Zakariya is a member of the disabled community who is hoping to make a difference by raising awareness of multiple sclerosis on his blog ; Me, myself and Multiple Sclerosis.
1- Can you briefly tell us about your condition and how it affects your daily life?
The condition I live with primarily affects my brain and spinal cord, subsequently the nerves in the nervous system. This leads to issues affecting physical, cognitive and even psychological abilities, thus, having regular trips to be seen by a range of doctors and special departments – physiotherapy and psychiatry being very ‘normal’ things.
It has had huge impact on my aspirations and my life in general. I was very academic and sporty in my youth, but now everything has been compromised due to the nature of the condition and how it acts out. There is no certain outcome and no definite prognosis or expectation of what the future may hold, the phrase ‘taking each day as it comes’ would quite literally be an understatement.
2- How has your disability empowered you?
My disability has made me understand myself a lot better and has empowered me in the sense that I am able to understand it from a scientific background, something I was and still am very keen and passionate about. Reading and learning about why weird things may occur relating to the damage in the body has only amazed me more about the creation of Allah and grateful for the smallest of things that many seem to be ‘normal’. Small things like being able to reach an area, trying to be able to deal with bouts of fatigue and even being able to get to the bathroom if need be Alhamdulillah a huge concern being if it would compromise my ability to perform salah at the correct times.
3- Has your disability hindered you in achieving your dreams and life goals?
My disabilities have definitely hindered my aspirations, I was expected to go through a a standard study journey, like my peers and this was unfortunately impacted massively. I kept on trying and although others may feel it’s ‘never too late’, I know now that it’s very difficult in the climate we live in, especially being based in London, I prefer a more ‘retired uncle’ lifestyle!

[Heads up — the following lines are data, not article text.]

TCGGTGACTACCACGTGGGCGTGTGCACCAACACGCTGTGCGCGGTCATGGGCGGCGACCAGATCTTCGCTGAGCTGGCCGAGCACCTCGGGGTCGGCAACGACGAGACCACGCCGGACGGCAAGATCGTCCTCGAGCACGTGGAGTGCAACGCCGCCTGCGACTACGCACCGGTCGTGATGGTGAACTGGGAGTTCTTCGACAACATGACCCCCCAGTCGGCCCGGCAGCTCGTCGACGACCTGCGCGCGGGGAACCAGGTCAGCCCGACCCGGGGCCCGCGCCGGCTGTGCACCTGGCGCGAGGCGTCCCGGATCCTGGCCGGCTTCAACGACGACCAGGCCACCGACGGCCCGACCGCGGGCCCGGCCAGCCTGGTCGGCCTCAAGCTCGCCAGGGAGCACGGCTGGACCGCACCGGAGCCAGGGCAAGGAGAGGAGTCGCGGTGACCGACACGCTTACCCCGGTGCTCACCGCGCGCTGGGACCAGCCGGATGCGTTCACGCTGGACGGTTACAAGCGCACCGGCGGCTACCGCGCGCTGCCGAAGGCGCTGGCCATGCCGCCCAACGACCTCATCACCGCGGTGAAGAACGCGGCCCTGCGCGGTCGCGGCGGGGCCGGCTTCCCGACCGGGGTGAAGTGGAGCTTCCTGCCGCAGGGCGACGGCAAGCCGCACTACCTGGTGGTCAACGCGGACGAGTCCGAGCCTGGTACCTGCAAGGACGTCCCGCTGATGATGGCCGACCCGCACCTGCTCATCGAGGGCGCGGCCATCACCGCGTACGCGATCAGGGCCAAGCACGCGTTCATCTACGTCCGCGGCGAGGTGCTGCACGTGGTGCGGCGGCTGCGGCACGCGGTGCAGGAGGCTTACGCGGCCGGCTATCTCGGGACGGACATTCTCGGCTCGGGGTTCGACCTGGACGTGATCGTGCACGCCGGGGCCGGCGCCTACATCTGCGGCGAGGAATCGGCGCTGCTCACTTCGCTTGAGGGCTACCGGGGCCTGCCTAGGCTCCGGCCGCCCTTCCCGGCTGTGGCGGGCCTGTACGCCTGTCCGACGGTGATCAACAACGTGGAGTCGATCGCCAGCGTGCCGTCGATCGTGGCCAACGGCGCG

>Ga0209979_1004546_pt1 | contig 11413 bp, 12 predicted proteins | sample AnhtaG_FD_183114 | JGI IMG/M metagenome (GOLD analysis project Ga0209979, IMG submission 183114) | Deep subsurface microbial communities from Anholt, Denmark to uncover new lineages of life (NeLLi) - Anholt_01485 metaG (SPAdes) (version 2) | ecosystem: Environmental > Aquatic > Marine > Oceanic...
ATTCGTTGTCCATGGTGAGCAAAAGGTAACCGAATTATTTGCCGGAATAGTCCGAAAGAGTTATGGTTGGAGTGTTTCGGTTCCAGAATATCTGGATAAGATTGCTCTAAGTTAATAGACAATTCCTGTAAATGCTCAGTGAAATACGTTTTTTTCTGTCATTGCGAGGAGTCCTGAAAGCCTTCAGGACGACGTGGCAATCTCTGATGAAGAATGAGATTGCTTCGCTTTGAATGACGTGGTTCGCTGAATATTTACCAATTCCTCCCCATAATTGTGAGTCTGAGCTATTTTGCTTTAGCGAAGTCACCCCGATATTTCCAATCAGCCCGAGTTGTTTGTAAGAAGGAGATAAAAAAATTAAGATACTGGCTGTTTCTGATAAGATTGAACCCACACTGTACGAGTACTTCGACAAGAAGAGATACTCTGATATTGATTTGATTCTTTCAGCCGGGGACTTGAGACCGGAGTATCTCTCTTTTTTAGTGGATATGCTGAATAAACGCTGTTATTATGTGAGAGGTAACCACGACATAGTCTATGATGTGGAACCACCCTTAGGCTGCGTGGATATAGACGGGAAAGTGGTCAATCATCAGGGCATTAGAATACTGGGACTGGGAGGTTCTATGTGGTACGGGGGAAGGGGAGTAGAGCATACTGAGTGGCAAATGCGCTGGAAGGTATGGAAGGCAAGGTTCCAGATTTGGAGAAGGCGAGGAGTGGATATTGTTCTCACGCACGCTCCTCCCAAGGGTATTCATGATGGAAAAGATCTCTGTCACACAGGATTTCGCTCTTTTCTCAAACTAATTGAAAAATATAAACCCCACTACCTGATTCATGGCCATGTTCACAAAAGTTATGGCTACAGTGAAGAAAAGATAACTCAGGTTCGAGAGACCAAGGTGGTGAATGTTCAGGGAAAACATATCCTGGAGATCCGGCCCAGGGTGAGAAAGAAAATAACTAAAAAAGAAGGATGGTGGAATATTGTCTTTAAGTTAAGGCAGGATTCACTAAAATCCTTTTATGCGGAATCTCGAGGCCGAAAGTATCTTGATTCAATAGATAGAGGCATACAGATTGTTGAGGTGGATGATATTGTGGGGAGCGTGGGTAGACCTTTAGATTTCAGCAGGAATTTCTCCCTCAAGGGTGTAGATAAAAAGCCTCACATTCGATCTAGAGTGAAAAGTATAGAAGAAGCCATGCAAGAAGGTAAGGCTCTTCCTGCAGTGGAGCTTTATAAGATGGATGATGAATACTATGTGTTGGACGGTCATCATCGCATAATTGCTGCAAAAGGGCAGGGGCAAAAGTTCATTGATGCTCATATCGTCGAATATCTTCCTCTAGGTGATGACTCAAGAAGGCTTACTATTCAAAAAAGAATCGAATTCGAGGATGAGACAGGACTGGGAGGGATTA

4- How can we change the negative attitudes towards disabled Muslims in our communities?
Unfortunately many Muslims see disabilities and such abnormal mishaps as being due to something that had caused that to be the case. We can change the negative attitudes towards disabled Muslims by accepting the decree of Allah, along with knowing that we are only in this world for a short period of time and we are meant to be tested in whichever way is best for us. This is something Allah states in the Quran and our response is rewarded in the hereafter, in ways that others, ‘’will wish their skins were cut up when they see the rewards for those who were tested”. It is something a lot of Muslims find difficult to accept and realise when they may be struggling through the course of their disability (knowing very well that it is something ‘easier said than done’).
The idea of sabr and patience may be overused by many, but delving into the Quran and hadith about those topics we find that, quite literally, Muslims who may have a disability in this life are given a ‘VIP pass’ – for those who remain patient accepting the plan of Allah ‘shall receive their rewards in full, without Hisaab (without limit, calculation, and estimation).”
5- What advice would you give to your fellow Muslims with disabilities who are struggling with the daily challenges of living with a disability?
Alhamdulillah my greatest appreciation of all is that, maybe I have lost abilities, friends and close ones. Lost even a stable livelihood and comfort in life but alhamdulillah I have not lost Allah, because surely that is the biggest of things and the worst of things that can be lost. I have seen in myself and many other Muslims with disabilities, the worsening of it has only increased their desire to be close with Allah. Some may look at the sky and ask, ‘why me’, but for sure my heart and the hearts of many other Muslims alhamdulillah have become almost addicted to resorting to Allah, asking Him for help, His assistance, knowing full well that He is in charge and as a close friend of mine always said, ‘’Allah only does good’’.
What do you think of the Disabled Muslim Matrimony service?
I think the Disabled Muslim Matrimony service is really good as it gives Muslims with such difficulties the chance to meet and connect with each other, giving them the ability to realise and not feel so isolated in a lifestyle that isn’t exactly ‘normal’.
Sharing experiences and together being able to discuss the ways which have helped them Islamically to accept, persevere and overcome the challenges that we may have in our lives.